The Colonials Fight for Rights and Community

My wife and I visited some of the historic sites around Boston last weekend.  It was very cool to touch history and see buildings that were constructed in the 1600’s.  It is a vivid contrast to things in Arizona where meaningful history only stretches back to the early 1900’s.

The park ranger at the Hartwell Tavern historic site gave us a detailed history of the property and the people who lived and fought near that tavern.  He pointed out two laws in the community that amazed me because they would be rejected by contemporary American society.

1.  Every able bodied male between the ages of 16 and 60 must serve in the militia.  This service was born out of necessity because they were undermanned and outgunned by the most powerful army in the world at that time.

2.  By law everyone must attend church on Sunday.  It’s amazing that a young republic so bent on establishing a separation from the Church of England and its repressive regulations would mandate church attendance.  That would be a hard sell today.

These laws are strict by today’s standards and I can imagine (I don’t know this) that there were several other laws regarding borrowing that the Colonial citizens would be required to follow:

1.  You must repay your debt.  This is biblical so it probably had great meaning to the early Christian citizens of colonial America.  The same principal applies to microlending in third world countries.  The money you borrow today must be repaid so your neighbor can borrower the money later.  Today’s citizen has been conditioned to default on a loan because of no fear of the consequences.

2.  You must have built a substantial credit history and be in good standing in the community to get a loan.  There would be no loans for the recently employed or the younger generation.  This seems prudent because the longevity of employment should be a large part of the borrower’s ability to repay the loan.

3.  You must have something of value to offer as collateral.  Loans would only be given to those people who have significantly valuable collateral outside of the property backing the loan.  This cross default arrangement would be a huge disincentive for borowers to default on the underlying loan.  Today it is very rare for someone to pledge additional collateral for a loan.

Today’s citizens of the United States are much different than their enacestors.  What are we fighting for anymore?  Are borrowers simply trying to get theirs before it’s all gone?  Please leave a comment.  Thank you.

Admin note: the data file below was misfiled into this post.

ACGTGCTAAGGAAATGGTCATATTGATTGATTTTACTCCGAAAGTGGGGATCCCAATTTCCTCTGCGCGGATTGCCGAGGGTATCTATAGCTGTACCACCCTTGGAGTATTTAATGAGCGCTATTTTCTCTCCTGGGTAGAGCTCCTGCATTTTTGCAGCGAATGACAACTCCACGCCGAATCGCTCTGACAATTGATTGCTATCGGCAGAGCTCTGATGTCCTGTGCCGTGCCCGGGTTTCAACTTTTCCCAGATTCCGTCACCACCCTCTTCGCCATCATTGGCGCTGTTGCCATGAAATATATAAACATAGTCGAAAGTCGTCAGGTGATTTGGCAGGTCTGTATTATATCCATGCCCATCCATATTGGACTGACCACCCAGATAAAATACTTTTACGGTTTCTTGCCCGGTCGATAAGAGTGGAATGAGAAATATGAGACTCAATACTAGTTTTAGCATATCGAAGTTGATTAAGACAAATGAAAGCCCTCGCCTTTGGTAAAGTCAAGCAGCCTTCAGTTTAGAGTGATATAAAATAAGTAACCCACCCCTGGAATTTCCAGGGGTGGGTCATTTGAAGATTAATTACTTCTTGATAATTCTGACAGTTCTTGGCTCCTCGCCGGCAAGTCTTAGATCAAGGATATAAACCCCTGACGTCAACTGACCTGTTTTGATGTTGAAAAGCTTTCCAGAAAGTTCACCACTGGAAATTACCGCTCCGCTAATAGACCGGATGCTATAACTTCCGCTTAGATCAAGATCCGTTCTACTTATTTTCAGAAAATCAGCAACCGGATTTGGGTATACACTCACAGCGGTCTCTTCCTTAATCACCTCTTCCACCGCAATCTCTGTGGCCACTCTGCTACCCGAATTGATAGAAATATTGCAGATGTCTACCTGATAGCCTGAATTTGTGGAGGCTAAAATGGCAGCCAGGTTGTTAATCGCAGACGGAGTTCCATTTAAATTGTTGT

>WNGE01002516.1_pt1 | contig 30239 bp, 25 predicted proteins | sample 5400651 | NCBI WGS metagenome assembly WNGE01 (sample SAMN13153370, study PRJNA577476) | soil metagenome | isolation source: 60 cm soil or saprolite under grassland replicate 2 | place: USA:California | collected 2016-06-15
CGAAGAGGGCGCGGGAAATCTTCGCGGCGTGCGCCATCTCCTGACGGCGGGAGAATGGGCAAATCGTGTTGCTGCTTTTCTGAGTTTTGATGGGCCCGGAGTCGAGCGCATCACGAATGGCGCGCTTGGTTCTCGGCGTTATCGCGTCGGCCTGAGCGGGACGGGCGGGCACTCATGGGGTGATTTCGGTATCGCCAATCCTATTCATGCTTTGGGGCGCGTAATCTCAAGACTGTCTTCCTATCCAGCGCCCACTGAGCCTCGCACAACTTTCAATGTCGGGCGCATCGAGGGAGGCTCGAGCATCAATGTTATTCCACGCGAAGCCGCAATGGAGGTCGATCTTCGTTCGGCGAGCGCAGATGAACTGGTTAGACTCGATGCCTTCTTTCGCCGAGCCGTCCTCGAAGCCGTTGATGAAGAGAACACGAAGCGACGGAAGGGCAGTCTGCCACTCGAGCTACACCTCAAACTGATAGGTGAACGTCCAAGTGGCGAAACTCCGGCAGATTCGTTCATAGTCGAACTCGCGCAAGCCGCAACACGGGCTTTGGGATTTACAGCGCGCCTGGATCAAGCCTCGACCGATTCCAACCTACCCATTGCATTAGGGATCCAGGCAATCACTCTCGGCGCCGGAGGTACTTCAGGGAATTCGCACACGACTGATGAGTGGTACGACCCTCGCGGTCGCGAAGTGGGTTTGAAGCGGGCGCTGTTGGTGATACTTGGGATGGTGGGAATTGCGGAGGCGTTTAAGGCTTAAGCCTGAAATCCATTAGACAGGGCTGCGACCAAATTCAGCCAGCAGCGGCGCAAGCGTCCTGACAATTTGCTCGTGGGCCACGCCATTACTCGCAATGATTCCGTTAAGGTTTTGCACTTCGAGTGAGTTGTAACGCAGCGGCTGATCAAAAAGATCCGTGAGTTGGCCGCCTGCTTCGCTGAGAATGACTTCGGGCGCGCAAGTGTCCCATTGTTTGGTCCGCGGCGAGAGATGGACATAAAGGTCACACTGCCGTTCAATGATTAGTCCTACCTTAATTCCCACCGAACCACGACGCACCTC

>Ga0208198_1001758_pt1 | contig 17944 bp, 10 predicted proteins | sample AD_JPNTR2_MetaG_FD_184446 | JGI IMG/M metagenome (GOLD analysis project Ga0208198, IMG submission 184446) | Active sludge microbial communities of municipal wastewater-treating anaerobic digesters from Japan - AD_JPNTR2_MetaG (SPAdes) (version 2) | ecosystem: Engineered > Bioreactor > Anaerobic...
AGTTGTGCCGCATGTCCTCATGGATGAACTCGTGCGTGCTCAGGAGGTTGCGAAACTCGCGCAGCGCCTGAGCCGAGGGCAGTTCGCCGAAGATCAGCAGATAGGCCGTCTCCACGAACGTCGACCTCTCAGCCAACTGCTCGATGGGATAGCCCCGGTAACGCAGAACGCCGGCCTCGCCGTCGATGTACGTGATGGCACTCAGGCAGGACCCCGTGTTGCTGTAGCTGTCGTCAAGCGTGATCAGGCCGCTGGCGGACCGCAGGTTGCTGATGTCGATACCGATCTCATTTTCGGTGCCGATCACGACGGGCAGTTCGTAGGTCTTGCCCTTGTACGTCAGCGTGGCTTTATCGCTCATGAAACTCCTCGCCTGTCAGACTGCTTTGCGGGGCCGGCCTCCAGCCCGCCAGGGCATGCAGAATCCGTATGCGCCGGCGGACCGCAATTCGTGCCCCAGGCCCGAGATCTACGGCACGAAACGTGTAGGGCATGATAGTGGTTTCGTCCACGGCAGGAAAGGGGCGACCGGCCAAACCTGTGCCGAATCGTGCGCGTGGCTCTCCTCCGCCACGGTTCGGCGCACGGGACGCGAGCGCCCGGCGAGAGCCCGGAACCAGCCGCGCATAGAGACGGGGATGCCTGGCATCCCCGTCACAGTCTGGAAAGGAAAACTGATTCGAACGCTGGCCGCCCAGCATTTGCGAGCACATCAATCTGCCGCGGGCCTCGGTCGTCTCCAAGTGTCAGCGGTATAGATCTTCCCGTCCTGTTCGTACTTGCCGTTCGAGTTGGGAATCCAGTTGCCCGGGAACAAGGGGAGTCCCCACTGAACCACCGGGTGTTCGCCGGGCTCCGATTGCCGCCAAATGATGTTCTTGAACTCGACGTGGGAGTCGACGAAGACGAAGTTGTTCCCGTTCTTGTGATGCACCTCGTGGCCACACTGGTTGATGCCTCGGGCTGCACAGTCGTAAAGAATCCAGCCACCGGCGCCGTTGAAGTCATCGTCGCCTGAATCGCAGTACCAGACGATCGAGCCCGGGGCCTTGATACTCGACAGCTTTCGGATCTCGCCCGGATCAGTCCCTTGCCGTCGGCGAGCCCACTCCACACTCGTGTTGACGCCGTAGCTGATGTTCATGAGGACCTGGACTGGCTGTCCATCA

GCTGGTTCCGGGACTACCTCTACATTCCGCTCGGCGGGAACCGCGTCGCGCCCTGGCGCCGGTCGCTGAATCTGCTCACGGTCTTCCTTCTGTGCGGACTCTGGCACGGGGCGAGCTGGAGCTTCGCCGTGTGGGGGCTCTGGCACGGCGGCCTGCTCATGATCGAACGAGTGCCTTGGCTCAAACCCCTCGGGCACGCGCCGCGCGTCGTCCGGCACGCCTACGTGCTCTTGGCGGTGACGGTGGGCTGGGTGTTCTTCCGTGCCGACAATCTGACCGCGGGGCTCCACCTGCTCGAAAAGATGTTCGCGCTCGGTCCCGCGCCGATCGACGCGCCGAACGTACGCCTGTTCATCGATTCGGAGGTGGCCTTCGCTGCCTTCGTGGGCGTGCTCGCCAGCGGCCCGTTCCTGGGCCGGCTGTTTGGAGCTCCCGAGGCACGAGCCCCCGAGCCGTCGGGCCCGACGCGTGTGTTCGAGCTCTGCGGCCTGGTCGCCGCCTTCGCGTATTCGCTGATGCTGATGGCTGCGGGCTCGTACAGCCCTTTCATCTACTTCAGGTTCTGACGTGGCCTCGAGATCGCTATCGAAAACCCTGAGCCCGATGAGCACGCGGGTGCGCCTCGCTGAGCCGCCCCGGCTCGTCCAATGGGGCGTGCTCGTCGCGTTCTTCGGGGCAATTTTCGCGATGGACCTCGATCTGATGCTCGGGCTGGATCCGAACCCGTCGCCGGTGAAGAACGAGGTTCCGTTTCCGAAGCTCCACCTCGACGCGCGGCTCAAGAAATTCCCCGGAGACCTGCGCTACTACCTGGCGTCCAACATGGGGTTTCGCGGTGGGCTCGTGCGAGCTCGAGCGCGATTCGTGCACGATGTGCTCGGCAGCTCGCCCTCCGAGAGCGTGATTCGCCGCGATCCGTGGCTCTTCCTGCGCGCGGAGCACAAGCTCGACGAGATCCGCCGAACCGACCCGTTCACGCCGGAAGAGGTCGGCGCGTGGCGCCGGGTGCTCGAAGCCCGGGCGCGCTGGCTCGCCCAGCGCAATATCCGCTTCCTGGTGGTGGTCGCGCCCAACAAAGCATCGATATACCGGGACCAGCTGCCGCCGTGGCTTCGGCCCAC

About Michael Shelton

Your Business Coach Facilitating Delegation and Work Group Engagement Michael Shelton has over twenty-five years of business and military accomplishments, including extensive experience with one of the largest, publicly traded real estate investment trusts (REIT). He is a qualified business coach with assignments in cross-functional work group management, strategic planning, unit leadership, joint venture acquisitions, executive education, mentoring, training and merger integration. Michael has accumulated best practices for building committed work groups from more than $4 billion of capital markets transactions and commercial property development. He served as a commissioned officer and helicopter pilot in the U.S. Army, and earned his MBA from The University of Arizona. Michael has served as a major conference panelist and is the author of Cash Flow Rich, Winning Ways to Evaluate and Finance Real Estate. Today, he helps business owners get more work group engagement as President and CEO of Shelton Business Services, LLC in Scottsdale, Arizona. Disclaimer: I don't offer investment, legal or tax advice. Talk to your broker, accountant or lawyer for investment, tax and legal help. I might own stock in the companies I mention on-line. My posts, tweets and other on-line activity are my personal thoughts and don't represent my employer or company.
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